The Miscellany Collection highlights 32 historically significant manuscript and printed leaves which were recently discovered in the Special Collections Department at Tisch Library. Traditionally, these types of records would have been cataloged for display in a library OPAC, with a minimal level of description. (For an example of previous cataloging practice, consider this record from the Tisch Library catalog.)
Needless to say, collection level records encoded soley in MARC Metadata are problematic as scholars are increasingly turning to the web instead of library catalogs. Whole collections, such as this one, are slowly becoming invisible to their research because they do not use the most appropriate metadata standards.
By cataloging the material with XML instead of MARC metadata, the Miscellany Collection allows scholars to not only discover the collection online, but also visually verify cataloging information about the items themselves.
Currently the collection contains 31 records and 62 high-quality images.
Join the conversation about the metadata standards used to present these manuscripts, as well as provide feedback @TischMiscellany or read about the importance of metadata standards for the presentation of online information in this working paper.
Please also review the accompanying data dictionary to see how the content and encoding standards were implemented for this project.
Questions about this project should be directed to Alexander May at email@example.com
In January 2011, Professor Marie-Claire Beaulieu and her Medieval Latin students, in collaboration with Alexander May and Christopher Barbour, set out to learn more about the Tisch Miscellany. Each student chose to work on a leaf according to his/her personal interests. As each student progressed in learning to decipher the hand or print of their leaf, interesting and surprising discoveries were made. For instance, many realized that what used to be thought the obverse of a leaf was actually the reverse. Others realized that, while their leaf consisted of a well known text, such as Vergil’s Georgics, Ovid’s Metamorphoses, or a passage from the Bible, the accompanying commentary was unedited or extremely rare and at any rate, previously untranslated. Others still were able to identify leaves that were previously unknown and find details about the authors and significance of the text.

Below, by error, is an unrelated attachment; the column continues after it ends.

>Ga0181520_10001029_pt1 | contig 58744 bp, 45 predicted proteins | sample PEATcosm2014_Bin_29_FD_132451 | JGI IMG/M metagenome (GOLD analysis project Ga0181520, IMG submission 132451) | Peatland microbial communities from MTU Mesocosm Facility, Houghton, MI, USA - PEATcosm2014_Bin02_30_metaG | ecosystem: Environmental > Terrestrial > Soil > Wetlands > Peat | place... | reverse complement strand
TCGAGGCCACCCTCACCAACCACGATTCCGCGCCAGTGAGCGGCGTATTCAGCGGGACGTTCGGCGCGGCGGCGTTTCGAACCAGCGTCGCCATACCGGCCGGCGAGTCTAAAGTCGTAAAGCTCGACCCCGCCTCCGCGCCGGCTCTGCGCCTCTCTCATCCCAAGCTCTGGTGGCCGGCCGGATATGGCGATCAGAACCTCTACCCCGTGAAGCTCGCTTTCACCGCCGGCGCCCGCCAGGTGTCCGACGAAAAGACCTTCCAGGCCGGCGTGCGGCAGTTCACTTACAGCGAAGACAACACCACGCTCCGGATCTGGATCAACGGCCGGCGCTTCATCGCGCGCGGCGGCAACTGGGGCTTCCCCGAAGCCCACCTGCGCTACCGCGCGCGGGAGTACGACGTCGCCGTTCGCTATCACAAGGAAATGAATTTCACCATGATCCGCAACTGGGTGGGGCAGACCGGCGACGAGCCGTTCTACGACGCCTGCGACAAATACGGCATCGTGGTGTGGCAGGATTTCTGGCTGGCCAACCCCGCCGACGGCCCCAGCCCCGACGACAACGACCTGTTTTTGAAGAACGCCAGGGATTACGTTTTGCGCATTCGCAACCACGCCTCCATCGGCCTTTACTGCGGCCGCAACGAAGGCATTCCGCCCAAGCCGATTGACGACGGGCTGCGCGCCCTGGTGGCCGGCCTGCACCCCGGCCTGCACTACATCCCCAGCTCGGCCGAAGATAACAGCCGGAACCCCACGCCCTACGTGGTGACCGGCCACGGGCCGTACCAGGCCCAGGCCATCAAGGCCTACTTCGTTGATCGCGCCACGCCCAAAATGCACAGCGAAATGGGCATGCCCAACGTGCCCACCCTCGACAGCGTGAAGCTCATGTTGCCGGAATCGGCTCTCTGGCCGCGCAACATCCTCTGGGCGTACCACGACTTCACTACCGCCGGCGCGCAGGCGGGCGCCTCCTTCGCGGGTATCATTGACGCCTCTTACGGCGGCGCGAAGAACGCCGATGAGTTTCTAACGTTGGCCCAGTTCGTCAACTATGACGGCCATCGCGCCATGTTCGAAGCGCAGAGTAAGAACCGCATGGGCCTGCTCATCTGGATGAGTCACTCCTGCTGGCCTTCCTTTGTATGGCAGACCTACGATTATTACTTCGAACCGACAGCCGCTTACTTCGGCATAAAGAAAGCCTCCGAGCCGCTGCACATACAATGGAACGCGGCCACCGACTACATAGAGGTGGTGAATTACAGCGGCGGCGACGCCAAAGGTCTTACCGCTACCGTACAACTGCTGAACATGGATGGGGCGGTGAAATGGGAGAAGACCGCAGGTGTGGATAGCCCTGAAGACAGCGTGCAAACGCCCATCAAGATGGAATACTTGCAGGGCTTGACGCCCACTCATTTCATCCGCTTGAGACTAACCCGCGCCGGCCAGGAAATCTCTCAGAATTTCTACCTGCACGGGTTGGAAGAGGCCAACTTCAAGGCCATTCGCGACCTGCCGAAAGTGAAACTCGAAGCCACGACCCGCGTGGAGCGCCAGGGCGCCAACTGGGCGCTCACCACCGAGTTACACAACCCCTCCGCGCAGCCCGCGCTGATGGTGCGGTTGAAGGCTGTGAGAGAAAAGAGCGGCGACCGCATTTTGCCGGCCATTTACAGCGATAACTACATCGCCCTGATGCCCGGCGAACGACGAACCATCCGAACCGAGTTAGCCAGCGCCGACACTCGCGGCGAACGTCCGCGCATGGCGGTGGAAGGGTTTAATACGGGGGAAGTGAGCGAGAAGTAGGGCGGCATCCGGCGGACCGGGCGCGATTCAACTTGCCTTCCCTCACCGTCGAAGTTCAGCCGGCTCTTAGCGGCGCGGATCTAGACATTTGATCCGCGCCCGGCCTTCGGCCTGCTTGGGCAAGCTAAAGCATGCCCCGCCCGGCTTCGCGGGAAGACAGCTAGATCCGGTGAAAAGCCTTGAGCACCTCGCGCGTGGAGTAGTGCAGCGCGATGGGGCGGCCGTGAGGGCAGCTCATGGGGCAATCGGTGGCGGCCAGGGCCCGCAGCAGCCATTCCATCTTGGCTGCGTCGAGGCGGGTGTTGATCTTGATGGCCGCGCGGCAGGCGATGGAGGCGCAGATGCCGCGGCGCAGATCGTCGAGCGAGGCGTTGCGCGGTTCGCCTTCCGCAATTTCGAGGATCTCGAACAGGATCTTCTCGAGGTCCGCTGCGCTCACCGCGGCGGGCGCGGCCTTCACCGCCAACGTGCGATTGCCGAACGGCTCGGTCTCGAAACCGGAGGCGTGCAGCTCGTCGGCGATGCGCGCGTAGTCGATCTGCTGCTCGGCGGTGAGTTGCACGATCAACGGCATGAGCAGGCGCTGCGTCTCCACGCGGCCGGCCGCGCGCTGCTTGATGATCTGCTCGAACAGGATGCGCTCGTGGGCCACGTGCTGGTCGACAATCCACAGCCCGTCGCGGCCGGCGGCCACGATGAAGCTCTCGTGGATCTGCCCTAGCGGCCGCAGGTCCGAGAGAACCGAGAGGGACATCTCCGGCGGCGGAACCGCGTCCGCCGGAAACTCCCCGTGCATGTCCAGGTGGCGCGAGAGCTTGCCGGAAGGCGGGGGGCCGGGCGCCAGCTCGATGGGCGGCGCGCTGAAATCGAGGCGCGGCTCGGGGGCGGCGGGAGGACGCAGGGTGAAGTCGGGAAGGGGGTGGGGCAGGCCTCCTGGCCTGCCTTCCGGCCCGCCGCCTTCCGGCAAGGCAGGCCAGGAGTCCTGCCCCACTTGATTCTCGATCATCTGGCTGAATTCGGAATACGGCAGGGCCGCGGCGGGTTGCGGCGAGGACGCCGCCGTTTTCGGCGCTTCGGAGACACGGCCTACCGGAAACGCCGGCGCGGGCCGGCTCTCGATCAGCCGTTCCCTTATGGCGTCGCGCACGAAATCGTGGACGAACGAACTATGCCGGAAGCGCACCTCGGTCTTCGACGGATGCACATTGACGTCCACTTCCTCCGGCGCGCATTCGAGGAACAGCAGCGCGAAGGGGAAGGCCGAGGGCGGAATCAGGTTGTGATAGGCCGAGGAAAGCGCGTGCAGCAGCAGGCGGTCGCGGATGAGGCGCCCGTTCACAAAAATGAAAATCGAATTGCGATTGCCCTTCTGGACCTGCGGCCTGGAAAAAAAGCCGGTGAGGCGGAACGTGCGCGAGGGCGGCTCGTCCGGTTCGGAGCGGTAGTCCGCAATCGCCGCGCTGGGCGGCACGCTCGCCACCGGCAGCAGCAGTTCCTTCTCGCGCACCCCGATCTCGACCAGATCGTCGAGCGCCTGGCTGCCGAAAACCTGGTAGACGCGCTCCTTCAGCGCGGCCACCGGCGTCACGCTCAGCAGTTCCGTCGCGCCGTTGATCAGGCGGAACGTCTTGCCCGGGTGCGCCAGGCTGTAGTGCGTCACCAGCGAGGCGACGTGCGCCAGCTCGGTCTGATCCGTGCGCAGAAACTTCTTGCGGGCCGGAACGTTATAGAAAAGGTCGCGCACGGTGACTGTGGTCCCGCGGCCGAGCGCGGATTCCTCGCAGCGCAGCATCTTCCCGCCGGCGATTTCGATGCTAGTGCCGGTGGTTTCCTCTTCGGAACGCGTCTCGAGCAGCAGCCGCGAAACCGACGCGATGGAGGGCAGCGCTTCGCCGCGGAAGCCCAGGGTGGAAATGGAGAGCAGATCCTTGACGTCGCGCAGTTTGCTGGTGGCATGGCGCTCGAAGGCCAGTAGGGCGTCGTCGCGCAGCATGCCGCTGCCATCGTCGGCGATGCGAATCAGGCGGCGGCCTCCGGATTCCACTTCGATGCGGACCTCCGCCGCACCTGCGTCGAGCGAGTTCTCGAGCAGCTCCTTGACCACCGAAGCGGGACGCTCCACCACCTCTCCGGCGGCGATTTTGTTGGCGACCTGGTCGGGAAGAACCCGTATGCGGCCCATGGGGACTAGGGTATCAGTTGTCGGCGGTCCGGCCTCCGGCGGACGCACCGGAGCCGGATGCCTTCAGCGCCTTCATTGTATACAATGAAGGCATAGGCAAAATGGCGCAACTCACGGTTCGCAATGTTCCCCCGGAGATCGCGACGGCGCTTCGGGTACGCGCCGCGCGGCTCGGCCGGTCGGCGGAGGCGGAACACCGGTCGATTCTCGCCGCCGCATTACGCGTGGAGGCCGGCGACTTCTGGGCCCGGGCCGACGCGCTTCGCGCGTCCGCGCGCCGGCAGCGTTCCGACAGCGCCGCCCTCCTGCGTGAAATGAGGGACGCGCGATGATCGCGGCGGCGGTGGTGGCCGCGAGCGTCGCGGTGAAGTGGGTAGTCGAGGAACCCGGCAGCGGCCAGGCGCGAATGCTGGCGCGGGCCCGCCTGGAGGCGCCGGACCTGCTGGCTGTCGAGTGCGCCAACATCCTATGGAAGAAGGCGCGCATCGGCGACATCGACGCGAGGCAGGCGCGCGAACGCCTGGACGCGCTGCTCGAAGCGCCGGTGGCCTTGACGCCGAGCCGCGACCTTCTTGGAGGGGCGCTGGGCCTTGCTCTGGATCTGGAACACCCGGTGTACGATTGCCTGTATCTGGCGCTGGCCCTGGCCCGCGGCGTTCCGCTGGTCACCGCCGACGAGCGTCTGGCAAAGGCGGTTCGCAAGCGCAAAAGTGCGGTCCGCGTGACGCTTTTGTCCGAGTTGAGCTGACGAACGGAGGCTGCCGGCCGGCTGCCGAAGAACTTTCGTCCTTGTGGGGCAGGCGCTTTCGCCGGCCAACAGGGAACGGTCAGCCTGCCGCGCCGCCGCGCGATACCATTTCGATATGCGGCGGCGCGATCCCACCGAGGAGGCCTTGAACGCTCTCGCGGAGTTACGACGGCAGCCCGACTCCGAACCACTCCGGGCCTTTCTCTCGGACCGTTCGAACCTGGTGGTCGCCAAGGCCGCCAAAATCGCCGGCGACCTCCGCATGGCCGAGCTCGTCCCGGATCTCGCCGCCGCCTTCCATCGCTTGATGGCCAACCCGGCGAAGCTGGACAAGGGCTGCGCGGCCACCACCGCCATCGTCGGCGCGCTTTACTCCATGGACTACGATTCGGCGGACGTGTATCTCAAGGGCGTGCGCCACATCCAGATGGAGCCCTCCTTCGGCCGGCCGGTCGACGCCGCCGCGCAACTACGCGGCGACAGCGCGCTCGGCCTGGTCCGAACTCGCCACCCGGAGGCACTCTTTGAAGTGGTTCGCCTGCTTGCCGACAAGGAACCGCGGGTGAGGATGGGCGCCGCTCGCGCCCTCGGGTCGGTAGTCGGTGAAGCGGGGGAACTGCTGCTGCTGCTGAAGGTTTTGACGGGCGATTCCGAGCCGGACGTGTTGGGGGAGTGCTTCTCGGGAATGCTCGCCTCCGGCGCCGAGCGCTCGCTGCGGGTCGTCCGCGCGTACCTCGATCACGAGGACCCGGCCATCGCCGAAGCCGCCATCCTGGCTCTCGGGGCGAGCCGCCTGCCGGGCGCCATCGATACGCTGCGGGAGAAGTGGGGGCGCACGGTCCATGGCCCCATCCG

These discoveries required patience and hard work. Since each leaf is unique in the collection, each student had to get used to a different set of idiosyncrasies such as inconsistent abbreviations, non-standard letter-forms, and scribal errors. Furthermore, working with unedited or unknown texts implies complete self-reliance on the part of the editor. Students had to make educated guesses to resolve abbreviations, decipher difficult hands, or fill lacunae in their leaves without referring to other scholars’ work.
We are proud to publish the result of all this hard work online, and we hope that it will be useful for scholars and students around the world.
Questions about translating and editing should be directed to Professor Marie-Claire Beaulieu at Marie-Clare.Beaulieu@tufts.edu